8.15.18 – Oral Rabies Vaccine (Raboral V-RG) and Human Exposure

The Anne Arundel County Department of Health and Wildlife Services of the U.S. Department of Agriculture will be distributing approximately 84,540 baits containing a live raccoon oral rabies vaccine (Raboral V-RG) throughout Anne Arundel County from August 30, 2018, to the end of September, weather permitting.  As in previous campaigns, two types of bait will be distributed by ground teams and County Police helicopter.   In the Fishmeal polymer bait (FP), the liquid vaccine is contained in a plastic sachet embedded in a small brown brick, which is a solid matrix, made with fishmeal held together by a synthetic polymer binder and is rectangular in shape.  The second type of bait, called coated sachet (CS), looks like a light brown condiment packet, and is coated with a waxy fishmeal attractant.  Both bait forms contain identical liquid rabies vaccine inside the sachet.  The animal must bite into the sachet to be vaccinated.

Human Health Information: The following information is provided in case you see patients concerned about this issue.  The oral rabies vaccine is genetically engineered in which the rabies glycoprotein has been inserted into live vaccinia virus (Copenhagen strain).  The vaccine cannot cause rabies, but a reaction to the vaccinia vector virus is possible.  Millions of doses of Raboral V-RG have been used in Europe, Canada and the U.S. with only two reported human vaccinia infections associated with direct contact with the vaccine.

  • A pregnant 28-year-old female with epidermolytic hyperkeratosis was bitten while removing a bait from her dog’s mouth.  The plastic sachet containing the vaccine had been ruptured, thereby exposing the woman to the vaccine.  She developed a vaccinia infection consisting of vesicular lesions and adenopathy but recovered fully and later delivered a healthy baby.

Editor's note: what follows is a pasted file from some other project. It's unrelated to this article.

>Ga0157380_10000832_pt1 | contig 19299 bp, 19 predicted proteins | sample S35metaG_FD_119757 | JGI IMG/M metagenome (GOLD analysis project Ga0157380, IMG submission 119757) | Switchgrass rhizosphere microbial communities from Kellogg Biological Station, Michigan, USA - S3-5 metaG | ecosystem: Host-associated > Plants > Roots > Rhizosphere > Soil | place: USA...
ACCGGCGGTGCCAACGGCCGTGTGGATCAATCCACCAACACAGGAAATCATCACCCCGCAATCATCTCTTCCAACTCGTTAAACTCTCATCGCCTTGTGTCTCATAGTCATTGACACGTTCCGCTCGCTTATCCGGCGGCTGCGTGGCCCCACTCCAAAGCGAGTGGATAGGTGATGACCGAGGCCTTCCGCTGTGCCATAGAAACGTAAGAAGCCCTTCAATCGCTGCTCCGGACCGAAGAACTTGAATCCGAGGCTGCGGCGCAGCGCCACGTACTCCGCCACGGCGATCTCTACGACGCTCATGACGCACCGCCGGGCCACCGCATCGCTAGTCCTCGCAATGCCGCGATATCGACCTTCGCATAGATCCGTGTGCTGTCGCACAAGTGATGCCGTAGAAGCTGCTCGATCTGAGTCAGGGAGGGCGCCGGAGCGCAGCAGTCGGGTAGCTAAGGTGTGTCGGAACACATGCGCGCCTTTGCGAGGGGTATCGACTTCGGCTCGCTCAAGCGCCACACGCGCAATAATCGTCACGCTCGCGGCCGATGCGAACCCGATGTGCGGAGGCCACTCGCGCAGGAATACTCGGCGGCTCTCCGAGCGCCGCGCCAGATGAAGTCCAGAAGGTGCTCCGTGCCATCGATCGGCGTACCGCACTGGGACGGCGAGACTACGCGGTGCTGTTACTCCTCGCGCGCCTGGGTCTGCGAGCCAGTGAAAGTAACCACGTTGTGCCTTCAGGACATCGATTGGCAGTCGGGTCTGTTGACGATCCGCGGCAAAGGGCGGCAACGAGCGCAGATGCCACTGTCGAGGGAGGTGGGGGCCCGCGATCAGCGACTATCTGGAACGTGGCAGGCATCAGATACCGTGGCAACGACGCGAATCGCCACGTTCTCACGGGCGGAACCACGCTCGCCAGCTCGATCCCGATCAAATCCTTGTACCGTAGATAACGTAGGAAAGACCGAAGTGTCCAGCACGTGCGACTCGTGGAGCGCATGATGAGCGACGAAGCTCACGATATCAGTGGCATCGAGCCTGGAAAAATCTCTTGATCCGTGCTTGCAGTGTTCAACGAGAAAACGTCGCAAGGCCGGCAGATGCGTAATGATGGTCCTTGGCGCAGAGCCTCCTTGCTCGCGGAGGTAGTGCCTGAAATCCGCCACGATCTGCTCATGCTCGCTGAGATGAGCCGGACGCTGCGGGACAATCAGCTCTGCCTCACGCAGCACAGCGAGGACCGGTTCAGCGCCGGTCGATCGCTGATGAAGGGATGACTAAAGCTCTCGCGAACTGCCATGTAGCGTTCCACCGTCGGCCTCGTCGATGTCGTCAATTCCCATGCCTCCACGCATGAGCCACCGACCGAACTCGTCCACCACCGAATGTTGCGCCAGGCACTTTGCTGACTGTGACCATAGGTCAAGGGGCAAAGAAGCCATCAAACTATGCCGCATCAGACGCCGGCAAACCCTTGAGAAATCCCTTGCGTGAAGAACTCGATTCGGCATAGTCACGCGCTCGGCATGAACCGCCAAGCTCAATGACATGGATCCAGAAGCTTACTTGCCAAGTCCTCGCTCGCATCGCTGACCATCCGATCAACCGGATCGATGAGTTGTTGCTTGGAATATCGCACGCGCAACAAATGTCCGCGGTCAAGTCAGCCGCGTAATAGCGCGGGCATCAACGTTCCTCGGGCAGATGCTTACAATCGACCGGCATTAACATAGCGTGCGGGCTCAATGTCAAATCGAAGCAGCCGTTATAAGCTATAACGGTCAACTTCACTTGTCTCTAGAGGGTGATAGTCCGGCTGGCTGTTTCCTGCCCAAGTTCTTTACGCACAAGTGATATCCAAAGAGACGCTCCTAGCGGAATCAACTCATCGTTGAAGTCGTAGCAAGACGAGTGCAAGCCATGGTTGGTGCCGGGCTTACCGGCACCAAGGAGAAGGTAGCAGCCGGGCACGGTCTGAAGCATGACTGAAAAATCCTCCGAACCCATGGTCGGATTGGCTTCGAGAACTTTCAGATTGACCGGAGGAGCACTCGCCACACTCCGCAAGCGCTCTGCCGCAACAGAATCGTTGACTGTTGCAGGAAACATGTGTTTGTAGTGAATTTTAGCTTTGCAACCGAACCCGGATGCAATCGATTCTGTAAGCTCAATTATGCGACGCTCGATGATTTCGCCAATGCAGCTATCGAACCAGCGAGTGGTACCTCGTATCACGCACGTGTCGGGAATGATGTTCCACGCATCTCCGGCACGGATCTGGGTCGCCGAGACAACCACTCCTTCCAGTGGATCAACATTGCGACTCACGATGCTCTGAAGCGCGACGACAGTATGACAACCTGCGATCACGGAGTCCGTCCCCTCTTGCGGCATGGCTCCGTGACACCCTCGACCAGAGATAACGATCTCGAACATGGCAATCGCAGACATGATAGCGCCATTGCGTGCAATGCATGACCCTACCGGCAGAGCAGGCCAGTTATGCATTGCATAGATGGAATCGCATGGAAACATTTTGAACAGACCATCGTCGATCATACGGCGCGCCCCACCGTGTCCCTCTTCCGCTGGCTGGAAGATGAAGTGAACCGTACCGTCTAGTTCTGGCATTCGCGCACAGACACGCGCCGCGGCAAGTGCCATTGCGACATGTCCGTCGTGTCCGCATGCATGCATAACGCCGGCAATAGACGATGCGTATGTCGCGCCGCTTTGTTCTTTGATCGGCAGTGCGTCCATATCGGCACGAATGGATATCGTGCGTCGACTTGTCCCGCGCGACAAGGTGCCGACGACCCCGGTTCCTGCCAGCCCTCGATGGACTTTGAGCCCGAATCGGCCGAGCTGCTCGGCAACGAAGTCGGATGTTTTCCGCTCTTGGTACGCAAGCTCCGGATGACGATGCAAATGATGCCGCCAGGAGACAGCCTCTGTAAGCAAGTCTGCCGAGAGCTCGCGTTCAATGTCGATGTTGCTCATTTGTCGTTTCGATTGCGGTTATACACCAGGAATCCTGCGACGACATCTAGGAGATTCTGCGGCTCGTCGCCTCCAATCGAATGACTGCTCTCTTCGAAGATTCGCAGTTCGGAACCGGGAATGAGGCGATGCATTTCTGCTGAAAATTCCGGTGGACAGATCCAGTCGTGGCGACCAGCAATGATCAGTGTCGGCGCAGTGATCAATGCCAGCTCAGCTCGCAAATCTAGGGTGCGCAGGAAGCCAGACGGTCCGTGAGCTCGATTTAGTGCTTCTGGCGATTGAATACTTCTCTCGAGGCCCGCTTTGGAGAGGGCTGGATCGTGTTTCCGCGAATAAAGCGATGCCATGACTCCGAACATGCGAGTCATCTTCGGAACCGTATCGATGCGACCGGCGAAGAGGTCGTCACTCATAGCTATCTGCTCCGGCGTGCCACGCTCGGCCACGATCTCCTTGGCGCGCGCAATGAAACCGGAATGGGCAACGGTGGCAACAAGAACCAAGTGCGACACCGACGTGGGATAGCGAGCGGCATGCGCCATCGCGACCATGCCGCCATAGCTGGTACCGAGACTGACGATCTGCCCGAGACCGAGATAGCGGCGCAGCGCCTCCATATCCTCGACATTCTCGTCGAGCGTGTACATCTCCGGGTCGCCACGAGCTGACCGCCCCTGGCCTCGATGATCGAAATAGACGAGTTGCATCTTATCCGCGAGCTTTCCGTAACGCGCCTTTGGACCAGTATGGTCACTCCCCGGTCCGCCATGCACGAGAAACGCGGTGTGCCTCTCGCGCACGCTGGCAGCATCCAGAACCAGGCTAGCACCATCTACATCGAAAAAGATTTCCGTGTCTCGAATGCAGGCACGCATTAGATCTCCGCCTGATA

• A 35-year-old female on immunosuppressive medications for inflammatory bowel disease had contact with the vaccine after removing a bait from her dog’s mouth.  She held the bait in her hand and the vaccine leaked out on her hand and wrist where abrasions were present.  On day 4 post-exposure, red papules developed on her right hand.  PCR testing was positive for the presence of Orthopoxvirus DNA.  Subsequently she was treated with Vaccinia Immune Globulin and an investigational antiviral agent, ST-246.  The patient recovered without any sequelae.

Based on the rarity of human infections due to Raboral V-RG, this recombinant vaccine is felt to represent a low risk.  Immunocompromised individuals, children, pregnant women, as well as persons with a history of atopic dermatitis or other active exfoliative skin conditions are felt to be more susceptible to adverse events from contact with the vaccine.  Contact with bait with an intact plastic sachet poses no human health concern.  If a person eats the bait material or is exposed while removing bait from the mouth of a pet and the vaccine sachet is intact, it is not anticipated that any serious health condition will occur.

Please notify the Department of Health about all patients who have had contact with the oral rabies vaccine or the bait or about patients in whom you suspect a reaction to the vaccine. Call 410-222-1423 during business hours or 443-481-3140 after hours.

For medical information, call 410-222-7256 weekdays or call 443-481-3140 after business hours. Medical consultants are available to discuss medical aspects of exposure to the vaccine and/or bait.

General information about the campaign is available on the Department’s website, www.aahealth.org/orv.